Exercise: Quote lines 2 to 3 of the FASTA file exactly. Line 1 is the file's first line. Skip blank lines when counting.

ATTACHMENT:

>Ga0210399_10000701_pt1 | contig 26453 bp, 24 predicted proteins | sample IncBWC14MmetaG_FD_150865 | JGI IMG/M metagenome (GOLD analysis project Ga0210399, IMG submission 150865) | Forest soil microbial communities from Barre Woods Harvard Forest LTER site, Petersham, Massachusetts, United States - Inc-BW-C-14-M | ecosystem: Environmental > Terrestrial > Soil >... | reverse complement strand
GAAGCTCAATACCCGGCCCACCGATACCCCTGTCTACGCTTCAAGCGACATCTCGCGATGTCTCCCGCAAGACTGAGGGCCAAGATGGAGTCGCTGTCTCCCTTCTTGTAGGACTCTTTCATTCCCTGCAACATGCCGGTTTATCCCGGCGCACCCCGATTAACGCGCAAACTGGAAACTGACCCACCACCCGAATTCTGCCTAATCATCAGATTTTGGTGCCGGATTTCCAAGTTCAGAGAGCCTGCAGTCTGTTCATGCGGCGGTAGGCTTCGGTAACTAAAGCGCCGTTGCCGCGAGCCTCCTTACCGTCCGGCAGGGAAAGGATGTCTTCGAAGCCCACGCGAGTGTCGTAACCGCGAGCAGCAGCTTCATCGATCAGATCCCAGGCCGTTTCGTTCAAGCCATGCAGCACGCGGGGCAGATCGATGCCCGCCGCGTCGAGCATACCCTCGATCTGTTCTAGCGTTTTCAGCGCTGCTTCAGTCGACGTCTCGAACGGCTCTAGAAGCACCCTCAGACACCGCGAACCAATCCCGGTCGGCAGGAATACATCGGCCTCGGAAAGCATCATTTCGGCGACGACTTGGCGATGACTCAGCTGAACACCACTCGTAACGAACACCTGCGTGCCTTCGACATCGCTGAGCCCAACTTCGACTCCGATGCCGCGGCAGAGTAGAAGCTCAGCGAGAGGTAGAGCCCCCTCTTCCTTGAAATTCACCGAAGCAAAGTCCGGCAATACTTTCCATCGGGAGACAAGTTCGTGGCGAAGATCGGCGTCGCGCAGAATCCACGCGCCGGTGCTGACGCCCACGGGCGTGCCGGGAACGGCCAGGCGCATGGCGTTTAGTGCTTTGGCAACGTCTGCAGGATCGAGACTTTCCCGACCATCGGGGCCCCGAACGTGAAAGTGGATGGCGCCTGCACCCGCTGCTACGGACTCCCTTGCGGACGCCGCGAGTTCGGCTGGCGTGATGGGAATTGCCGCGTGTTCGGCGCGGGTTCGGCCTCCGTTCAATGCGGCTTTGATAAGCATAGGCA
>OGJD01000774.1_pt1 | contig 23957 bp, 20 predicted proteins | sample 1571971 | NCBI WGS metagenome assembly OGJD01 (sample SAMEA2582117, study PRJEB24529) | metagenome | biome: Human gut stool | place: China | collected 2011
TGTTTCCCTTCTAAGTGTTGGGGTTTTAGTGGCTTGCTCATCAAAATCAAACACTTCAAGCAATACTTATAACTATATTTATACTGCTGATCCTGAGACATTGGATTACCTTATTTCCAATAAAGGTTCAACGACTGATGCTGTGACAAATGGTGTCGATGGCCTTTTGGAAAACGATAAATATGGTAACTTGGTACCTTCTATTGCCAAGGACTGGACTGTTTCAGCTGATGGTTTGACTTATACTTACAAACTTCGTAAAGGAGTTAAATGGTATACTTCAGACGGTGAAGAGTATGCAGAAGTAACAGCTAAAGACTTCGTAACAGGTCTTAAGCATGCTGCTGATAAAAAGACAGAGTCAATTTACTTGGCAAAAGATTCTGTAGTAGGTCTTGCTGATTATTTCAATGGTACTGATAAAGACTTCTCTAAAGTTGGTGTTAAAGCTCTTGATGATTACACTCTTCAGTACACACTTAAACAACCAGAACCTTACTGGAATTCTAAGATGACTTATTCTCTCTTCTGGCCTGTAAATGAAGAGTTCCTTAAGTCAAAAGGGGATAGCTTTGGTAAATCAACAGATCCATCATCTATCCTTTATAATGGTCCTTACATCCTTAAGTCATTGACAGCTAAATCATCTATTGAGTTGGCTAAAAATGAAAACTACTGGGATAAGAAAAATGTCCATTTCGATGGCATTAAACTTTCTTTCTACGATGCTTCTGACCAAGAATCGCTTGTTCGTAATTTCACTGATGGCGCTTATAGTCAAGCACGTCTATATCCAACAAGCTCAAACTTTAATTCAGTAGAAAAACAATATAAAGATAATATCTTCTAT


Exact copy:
GAAGCTCAATACCCGGCCCACCGATACCCCTGTCTACGCTTCAAGCGACATCTCGCGATGTCTCCCGCAAGACTGAGGGCCAAGATGGAGTCGCTGTCTCCCTTCTTGTAGGACTCTTTCATTCCCTGCAACATGCCGGTTTATCCCGGCGCACCCCGATTAACGCGCAAACTGGAAACTGACCCACCACCCGAATTCTGCCTAATCATCAGATTTTGGTGCCGGATTTCCAAGTTCAGAGAGCCTGCAGTCTGTTCATGCGGCGGTAGGCTTCGGTAACTAAAGCGCCGTTGCCGCGAGCCTCCTTACCGTCCGGCAGGGAAAGGATGTCTTCGAAGCCCACGCGAGTGTCGTAACCGCGAGCAGCAGCTTCATCGATCAGATCCCAGGCCGTTTCGTTCAAGCCATGCAGCACGCGGGGCAGATCGATGCCCGCCGCGTCGAGCATACCCTCGATCTGTTCTAGCGTTTTCAGCGCTGCTTCAGTCGACGTCTCGAACGGCTCTAGAAGCACCCTCAGACACCGCGAACCAATCCCGGTCGGCAGGAATACATCGGCCTCGGAAAGCATCATTTCGGCGACGACTTGGCGATGACTCAGCTGAACACCACTCGTAACGAACACCTGCGTGCCTTCGACATCGCTGAGCCCAACTTCGACTCCGATGCCGCGGCAGAGTAGAAGCTCAGCGAGAGGTAGAGCCCCCTCTTCCTTGAAATTCACCGAAGCAAAGTCCGGCAATACTTTCCATCGGGAGACAAGTTCGTGGCGAAGATCGGCGTCGCGCAGAATCCACGCGCCGGTGCTGACGCCCACGGGCGTGCCGGGAACGGCCAGGCGCATGGCGTTTAGTGCTTTGGCAACGTCTGCAGGATCGAGACTTTCCCGACCATCGGGGCCCCGAACGTGAAAGTGGATGGCGCCTGCACCCGCTGCTACGGACTCCCTTGCGGACGCCGCGAGTTCGGCTGGCGTGATGGGAATTGCCGCGTGTTCGGCGCGGGTTCGGCCTCCGTTCAATGCGGCTTTGATAAGCATAGGCA
>OGJD01000774.1_pt1 | contig 23957 bp, 20 predicted proteins | sample 1571971 | NCBI WGS metagenome assembly OGJD01 (sample SAMEA2582117, study PRJEB24529) | metagenome | biome: Human gut stool | place: China | collected 2011